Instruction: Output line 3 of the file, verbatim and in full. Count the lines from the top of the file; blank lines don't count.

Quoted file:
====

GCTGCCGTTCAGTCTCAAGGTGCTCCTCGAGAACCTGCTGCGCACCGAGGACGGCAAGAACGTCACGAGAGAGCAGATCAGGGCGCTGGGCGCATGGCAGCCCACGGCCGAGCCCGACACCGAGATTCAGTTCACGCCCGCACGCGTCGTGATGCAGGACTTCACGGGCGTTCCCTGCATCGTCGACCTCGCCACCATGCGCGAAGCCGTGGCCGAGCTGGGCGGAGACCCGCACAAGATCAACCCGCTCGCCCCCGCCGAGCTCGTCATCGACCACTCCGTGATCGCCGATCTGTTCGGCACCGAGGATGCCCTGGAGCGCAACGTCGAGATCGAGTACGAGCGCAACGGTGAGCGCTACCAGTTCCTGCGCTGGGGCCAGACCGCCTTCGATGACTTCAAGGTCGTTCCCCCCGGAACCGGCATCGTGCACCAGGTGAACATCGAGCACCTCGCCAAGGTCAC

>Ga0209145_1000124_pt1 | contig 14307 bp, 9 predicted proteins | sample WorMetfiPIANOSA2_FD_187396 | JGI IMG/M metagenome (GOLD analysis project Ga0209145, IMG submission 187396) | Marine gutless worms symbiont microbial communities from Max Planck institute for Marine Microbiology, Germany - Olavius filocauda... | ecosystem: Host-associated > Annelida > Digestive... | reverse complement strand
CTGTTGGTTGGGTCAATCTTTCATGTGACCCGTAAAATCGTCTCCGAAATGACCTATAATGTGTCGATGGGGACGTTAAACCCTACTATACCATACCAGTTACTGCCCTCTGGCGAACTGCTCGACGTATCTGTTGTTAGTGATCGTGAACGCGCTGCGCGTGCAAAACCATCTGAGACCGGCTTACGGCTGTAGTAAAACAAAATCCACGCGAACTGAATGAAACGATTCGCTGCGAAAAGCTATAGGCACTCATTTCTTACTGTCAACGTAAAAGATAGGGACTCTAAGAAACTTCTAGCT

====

CTGTTGGTTGGGTCAATCTTTCATGTGACCCGTAAAATCGTCTCCGAAATGACCTATAATGTGTCGATGGGGACGTTAAACCCTACTATACCATACCAGTTACTGCCCTCTGGCGAACTGCTCGACGTATCTGTTGTTAGTGATCGTGAACGCGCTGCGCGTGCAAAACCATCTGAGACCGGCTTACGGCTGTAGTAAAACAAAATCCACGCGAACTGAATGAAACGATTCGCTGCGAAAAGCTATAGGCACTCATTTCTTACTGTCAACGTAAAAGATAGGGACTCTAAGAAACTTCTAGCT